Like many software projects, frameworks, plugins they start off because the author could not find a solution that really fitted their needs and submitting pull requests to existing projects would not have changed the direction of such projects to the needs of the author. This is one of those kind of projects and it is offered against a number of alternative solutions that are available as Gradle plugins.

The aim with the group of plugins is making the integration of Terraform into the build automation pipeline as smooth as possible. This combination of Gradle with Terraform makes for an extremely powerful orchestration platform in the DevOps.

The plugin brings with it a number of subgoals:

  • Simplicity to use defaults - convention over configuration

  • Maximum flexibility if you need it.

  • No need to install terraform or relevant tools - let Gradle take care of it for you.

This is an incubating project. Until is 1.0 released one day, interfaces and DSL may change between 0.x releases.
These documentation pages assume that you have at least a basic working knowledge of Terraform.

Terraform + Gradle - A mindset change

Integrating these two products delivers a pwerful combination, but also presents a number of operational ways that challenges people that is used to using terraform standalone or in scripts.

Using Terraform with Gradle means that the former no longer needs to be installed. Just specify the version and Gradle will boostrap the correct version. If the version is already in cache (~/gradle/native-binaries/), Gradle will just reuse it.

Caching of plugins

Gradle will cache Terraform plugins using the Terraform caching mechanism, but share it between project by using the Gradle user home caching directories. It is possible to override this a have the caching use a per-project basis or purely rely on global Terrafom settings.


These plugins are available from the plugin portal. Add the appropriate plugin identifiers to your build.gradle file depending on the type of functionality you require.

plugins {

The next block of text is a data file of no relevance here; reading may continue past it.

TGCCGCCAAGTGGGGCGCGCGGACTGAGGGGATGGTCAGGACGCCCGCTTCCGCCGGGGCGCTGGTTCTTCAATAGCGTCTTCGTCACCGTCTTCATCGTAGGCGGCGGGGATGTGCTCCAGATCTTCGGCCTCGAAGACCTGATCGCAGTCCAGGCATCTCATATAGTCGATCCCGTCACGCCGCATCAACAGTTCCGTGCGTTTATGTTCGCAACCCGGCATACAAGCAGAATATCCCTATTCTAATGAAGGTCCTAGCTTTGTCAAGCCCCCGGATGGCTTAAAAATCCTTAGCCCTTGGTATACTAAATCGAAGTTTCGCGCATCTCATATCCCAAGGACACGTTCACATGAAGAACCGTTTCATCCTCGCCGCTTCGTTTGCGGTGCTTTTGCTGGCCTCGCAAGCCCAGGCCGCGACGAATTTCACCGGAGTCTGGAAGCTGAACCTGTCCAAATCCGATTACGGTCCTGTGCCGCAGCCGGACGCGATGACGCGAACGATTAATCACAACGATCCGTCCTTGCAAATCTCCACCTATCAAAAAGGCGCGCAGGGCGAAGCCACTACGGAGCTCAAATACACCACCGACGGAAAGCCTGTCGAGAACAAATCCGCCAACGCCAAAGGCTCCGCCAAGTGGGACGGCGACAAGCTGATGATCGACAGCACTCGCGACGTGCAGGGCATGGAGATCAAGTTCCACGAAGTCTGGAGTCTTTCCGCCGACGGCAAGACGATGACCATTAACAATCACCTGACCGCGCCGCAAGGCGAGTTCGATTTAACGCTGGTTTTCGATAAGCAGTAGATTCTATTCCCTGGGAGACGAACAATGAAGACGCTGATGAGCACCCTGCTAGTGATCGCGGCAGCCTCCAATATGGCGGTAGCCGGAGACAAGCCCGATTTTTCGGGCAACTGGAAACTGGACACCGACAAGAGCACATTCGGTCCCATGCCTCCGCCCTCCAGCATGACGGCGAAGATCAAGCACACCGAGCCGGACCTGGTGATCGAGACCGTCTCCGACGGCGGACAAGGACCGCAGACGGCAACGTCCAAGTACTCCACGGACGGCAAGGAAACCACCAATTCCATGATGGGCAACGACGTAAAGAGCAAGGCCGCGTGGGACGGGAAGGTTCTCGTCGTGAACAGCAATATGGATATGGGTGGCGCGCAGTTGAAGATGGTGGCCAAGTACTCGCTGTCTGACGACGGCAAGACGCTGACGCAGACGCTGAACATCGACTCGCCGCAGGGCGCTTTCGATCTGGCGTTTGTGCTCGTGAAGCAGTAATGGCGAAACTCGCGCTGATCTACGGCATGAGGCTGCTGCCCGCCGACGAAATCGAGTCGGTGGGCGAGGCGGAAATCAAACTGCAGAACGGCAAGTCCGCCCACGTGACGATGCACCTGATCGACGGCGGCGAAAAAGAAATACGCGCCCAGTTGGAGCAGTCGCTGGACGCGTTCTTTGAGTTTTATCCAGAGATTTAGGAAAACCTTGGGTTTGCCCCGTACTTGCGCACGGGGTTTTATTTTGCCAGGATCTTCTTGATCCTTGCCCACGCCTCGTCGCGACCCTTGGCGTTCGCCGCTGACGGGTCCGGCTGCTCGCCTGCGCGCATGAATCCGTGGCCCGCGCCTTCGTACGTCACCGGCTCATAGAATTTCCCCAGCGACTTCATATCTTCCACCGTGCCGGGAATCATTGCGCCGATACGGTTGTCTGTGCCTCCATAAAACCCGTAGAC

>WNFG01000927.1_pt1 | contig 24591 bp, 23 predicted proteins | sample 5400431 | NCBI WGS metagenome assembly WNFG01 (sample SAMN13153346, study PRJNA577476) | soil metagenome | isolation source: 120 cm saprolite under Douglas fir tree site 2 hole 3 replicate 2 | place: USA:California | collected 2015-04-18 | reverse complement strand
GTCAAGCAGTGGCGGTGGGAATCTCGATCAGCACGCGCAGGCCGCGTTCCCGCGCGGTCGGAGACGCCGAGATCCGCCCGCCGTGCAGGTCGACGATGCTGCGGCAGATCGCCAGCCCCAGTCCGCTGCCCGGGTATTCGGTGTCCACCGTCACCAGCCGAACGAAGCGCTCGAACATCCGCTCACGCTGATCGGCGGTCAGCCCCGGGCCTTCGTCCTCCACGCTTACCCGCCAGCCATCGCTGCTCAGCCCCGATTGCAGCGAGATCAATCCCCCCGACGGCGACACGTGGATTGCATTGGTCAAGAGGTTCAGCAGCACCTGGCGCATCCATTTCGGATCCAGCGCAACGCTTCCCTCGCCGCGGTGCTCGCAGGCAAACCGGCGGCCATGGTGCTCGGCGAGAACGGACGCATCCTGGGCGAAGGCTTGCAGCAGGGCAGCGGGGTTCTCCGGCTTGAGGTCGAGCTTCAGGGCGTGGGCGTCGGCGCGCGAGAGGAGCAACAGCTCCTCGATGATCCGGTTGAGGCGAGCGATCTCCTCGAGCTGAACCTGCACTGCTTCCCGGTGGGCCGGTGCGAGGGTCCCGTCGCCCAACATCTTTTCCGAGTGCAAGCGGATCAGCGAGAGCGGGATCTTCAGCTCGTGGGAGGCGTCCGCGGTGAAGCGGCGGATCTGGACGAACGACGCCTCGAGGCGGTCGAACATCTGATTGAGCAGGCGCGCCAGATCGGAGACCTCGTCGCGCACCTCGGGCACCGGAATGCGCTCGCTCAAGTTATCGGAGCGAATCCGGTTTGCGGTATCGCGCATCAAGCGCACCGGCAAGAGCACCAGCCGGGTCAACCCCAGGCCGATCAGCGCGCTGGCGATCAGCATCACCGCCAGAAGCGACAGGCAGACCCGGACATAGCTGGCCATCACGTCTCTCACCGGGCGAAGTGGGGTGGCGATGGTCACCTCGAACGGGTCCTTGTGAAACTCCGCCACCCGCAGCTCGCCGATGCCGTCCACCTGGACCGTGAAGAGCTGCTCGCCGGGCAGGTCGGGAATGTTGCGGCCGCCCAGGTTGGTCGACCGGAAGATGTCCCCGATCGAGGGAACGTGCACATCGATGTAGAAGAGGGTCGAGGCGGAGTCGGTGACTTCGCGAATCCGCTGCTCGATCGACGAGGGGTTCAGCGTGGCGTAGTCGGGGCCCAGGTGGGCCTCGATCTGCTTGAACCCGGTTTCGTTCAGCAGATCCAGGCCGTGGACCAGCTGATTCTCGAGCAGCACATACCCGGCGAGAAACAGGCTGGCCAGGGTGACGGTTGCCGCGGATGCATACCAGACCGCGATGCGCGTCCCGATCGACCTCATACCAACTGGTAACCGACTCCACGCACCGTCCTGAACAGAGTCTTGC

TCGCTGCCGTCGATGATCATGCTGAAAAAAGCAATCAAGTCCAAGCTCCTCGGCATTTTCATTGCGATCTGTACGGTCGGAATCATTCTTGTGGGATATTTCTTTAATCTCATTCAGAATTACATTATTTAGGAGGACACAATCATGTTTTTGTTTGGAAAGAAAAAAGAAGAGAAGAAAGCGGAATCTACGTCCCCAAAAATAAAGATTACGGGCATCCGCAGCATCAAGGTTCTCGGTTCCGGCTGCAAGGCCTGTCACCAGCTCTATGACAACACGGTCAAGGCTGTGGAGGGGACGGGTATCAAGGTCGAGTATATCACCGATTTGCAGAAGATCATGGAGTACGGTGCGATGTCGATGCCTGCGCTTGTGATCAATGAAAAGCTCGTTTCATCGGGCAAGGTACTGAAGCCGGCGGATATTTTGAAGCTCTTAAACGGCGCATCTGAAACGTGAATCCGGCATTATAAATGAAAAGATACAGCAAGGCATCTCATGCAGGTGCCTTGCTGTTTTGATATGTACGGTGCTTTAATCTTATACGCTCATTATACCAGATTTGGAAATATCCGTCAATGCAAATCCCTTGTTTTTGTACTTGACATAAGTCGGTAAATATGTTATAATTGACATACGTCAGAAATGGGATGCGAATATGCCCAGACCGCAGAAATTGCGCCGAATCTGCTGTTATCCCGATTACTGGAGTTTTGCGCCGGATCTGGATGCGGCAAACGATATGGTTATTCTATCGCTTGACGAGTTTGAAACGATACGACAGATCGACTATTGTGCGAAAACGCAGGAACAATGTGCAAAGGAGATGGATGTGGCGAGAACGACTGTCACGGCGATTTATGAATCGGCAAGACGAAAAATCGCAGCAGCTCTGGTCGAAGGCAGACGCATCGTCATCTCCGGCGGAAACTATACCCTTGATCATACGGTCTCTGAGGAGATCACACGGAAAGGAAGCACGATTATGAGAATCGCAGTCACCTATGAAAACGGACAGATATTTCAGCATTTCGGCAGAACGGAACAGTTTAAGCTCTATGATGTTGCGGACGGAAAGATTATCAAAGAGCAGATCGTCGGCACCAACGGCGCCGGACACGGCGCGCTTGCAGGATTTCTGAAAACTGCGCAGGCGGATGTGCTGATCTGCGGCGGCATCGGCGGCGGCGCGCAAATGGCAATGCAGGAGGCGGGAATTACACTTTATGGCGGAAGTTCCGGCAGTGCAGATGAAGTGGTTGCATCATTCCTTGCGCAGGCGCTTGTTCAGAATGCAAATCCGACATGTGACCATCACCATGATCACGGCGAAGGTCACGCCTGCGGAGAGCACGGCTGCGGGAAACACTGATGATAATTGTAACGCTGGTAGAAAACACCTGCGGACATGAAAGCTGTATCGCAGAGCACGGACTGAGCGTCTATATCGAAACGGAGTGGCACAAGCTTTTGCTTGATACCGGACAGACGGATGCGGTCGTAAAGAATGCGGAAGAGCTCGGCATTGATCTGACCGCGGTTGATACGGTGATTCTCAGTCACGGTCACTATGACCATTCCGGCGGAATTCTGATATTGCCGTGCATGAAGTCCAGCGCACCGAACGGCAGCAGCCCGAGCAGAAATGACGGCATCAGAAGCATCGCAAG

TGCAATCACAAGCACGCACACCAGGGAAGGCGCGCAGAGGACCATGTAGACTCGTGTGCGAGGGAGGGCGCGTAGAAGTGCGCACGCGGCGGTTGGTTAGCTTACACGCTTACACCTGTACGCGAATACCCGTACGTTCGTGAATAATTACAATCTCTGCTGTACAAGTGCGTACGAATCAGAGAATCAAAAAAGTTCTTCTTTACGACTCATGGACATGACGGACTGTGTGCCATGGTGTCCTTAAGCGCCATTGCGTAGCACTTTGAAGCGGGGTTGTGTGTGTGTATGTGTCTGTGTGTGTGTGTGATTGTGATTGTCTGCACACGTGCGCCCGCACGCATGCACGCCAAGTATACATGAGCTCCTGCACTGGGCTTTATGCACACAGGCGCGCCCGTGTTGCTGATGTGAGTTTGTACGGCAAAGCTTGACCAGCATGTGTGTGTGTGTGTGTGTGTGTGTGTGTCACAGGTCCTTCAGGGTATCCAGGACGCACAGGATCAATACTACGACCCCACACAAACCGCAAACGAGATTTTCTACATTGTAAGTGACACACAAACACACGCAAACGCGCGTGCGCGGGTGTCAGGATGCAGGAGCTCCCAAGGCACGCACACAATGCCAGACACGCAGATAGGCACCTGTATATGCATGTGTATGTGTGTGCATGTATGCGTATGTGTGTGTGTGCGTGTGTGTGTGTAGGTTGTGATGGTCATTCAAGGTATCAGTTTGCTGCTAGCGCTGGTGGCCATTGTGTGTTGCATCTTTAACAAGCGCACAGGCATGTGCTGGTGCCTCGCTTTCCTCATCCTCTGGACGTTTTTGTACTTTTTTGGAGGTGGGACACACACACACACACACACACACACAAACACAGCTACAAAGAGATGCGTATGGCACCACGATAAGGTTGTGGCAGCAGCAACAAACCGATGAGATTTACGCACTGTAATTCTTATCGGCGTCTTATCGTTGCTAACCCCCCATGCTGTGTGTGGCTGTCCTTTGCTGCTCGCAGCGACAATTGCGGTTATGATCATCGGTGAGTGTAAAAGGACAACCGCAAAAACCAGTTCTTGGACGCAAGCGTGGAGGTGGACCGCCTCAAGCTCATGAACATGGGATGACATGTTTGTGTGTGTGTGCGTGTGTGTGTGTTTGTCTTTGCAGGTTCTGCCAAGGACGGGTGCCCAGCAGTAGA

id 'org.ysb33r.terraform.base'    version '0.4.0'  (1)
  id 'org.ysb33r.terraform'         version '0.4.0'  (2)
  id 'org.ysb33r.terraform.rc'      version '0.4.0'  (3)
  id 'org.ysb33r.terraform.wrapper' version '0.4.0'  (4)
1 Base plugin provides terraform extension.
2 Conventions for terraform including source sets and tasks created by convention.
3 This plugin is normally not applied directly, but deals specifically with Terraform configuration
4 This plugin is usually only applied at the root project and dealks with the creation of terraformw wrappers.
You need at least Gradle 4.7 to use these plugins.

Base plugin

The base plugin provides:

  • A project extension named terraform.

  • Various Terraform task types which tend to map the terraform command closely. For instance for the init command, the appropriate task type is called TerraformInit.

  • Ability to download and use terraform executables.

When the base plugin is applied to the root project it will automatically apply the terraformrc plugin.

Terraform plugin

The Terraform conventions plugin provides:

  • terraformSourceSets as a project extension.

  • The default Terraform source set called main with default directory src/tf/main.

  • A number of tasks including tfInit, tfPlan and tfApply which acts upon the default source set.

Applying the Terraform plugin will apply the base plugin.

Terraform RC plugin

The terraformrc plugin provies an extension called terraformrc which deals with the creation of a configuration file specificaly for use by Terraform within the project.

Terraform Wrapper plugin

Provides the terraformWrapper and cacheTerraformBinaries tasks.

Quick start

The minimalist project is

plugins {
  id 'org.ysb33r.terraform' version '{revnumber}'

Now add a file to src/tf/main and add some Terraform content to it.

$ ./gradlew tfInit (1)
$ ./gradlew tfApply (2)
$ git add src/tf/main/terraform.tfstate (3)
1 Initialise your Terraform project environment.
2 Apply your changes
3 Add your newly created .tfstate file to source control. If your Terraform context uses remote state storage, then this last step is not required.

Platform installation support

These plugins can automatically download, cache and render Terraform for the following platforms:

  • Linux 32 & 64-bit.

  • Mac 64-bit.

  • Windows 32 & 64-bit.

  • FreeBSD 32 & 64-bit.

  • Solaris 64-bit.

Should you need to run Gradle on a platform not listed above, but which Terraform supports and on which Gradle can run, you will need to configure the Terraform executable via the path or search methods. You can also raise an issue to ask for the support or you can submit a PR with the solution.

Source Sets

When the org.ysb33r.terraform plugin is applied, it adds the terraformSourceSets extension which contain the main source set. Associated with this source set is the default folder of src/tf/main and a number of tasks including:

  • tfApply

  • tfDestroy

  • tfImport

  • tfInit

  • tfPlan

  • tfShowState

  • tfValidate

If additional source sets are needed they can be added by convention i.e.

terraformSourceSets {
    development (1)
    staging {
        srcDir = 'staging' (2)
1 Creates a Terraform source set named 'development' with default directory src/tf/development
2 Creates a Terraform source set named 'release` and set the directory to staging.